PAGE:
Trauma can occur anywhere along the path of the facial nerve, from the brainstem all the way to its connections with facial muscles. Injury to the facial nerve can result in either complete disruption or bruising and inflammation of the nerve. In the event of a complete disruption (also known as “neurotmesis”), the ability for self-repair is absent. In other words, without direct repair or nerve grafting, the facial nerve will fail to regenerate normally.
When only a blunt trauma occurs or if there is swelling and inflammation of adjacent damaged tissues (also known as “neurapraxia”), the nerve is left in continuity and has the ability to fully regenerate and re-establish facial nerve function. There is, at times, an intermediate form of nerve injury where the structural framework of the nerve is maintained but individual nerve fibers may be broken (called, “axonotmesis”). In this event, spontaneous regeneration can occur, but this may sometimes be associated with unwanted twitching or cross-innervation of facial nerve branches, known as “synkinesis.”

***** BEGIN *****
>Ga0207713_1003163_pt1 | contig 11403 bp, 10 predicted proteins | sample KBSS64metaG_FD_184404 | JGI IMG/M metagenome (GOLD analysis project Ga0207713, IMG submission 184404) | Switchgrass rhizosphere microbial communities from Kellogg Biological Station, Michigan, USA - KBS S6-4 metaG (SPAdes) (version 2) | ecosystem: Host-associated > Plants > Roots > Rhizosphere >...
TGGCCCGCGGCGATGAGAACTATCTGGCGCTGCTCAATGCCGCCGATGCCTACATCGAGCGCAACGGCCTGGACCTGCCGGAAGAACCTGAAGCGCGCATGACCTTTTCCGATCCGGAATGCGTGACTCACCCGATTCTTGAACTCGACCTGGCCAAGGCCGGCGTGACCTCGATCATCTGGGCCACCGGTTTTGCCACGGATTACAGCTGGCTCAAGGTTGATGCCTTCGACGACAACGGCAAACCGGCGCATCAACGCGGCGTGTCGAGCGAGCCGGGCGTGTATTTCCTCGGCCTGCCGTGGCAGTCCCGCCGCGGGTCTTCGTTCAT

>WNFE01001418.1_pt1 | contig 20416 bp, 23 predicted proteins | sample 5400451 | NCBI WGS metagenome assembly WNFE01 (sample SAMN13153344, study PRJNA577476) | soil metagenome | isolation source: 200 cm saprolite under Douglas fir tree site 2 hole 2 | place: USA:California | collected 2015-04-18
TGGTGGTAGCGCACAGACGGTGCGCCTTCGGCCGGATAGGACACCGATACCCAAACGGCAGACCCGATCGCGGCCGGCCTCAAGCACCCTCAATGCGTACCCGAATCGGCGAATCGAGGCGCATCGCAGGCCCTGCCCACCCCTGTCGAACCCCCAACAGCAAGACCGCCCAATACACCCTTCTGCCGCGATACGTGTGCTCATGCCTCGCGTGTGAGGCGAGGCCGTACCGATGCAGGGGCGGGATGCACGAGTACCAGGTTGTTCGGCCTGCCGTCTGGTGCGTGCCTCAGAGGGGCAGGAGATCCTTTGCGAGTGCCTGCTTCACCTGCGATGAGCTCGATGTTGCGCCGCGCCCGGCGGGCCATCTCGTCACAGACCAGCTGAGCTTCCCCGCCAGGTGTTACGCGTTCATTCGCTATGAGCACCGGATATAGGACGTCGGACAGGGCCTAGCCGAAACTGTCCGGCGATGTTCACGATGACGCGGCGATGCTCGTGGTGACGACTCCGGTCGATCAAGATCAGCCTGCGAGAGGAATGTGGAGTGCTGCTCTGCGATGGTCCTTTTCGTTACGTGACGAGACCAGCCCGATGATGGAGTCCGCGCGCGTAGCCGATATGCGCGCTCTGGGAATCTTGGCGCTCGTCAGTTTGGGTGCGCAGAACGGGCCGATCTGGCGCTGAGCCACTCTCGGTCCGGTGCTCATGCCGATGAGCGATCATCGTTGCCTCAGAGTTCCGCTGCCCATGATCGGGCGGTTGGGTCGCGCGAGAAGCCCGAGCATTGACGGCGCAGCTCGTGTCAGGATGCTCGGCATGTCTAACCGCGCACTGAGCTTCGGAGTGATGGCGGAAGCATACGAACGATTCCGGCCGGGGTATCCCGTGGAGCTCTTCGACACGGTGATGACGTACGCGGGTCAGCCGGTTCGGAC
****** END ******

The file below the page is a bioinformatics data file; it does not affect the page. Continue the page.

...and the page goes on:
Depending upon where along the path the nerve is damaged, the picture of facial paralysis can be quite varied. For example, injury closer to the brainstem or main trunk of the facial nerve as it exits the skull behind the ear can result in complete facial paralysis with no functioning muscles, whereas injury at the level of the branches in the face will result in partial paralysis.
Common causes of trauma-related facial nerve injury include the following:
- Sharp laceration
- Dog bite
- Temporal bone fracture
- Birth trauma
- Severe blunt force trauma
- Gun shot
- Jaw fracture
As with all forms of facial paralysis, early intervention is the gold standard of treatment. A thorough exam and immediate surgical repair, if indicated, are the mainstays of management.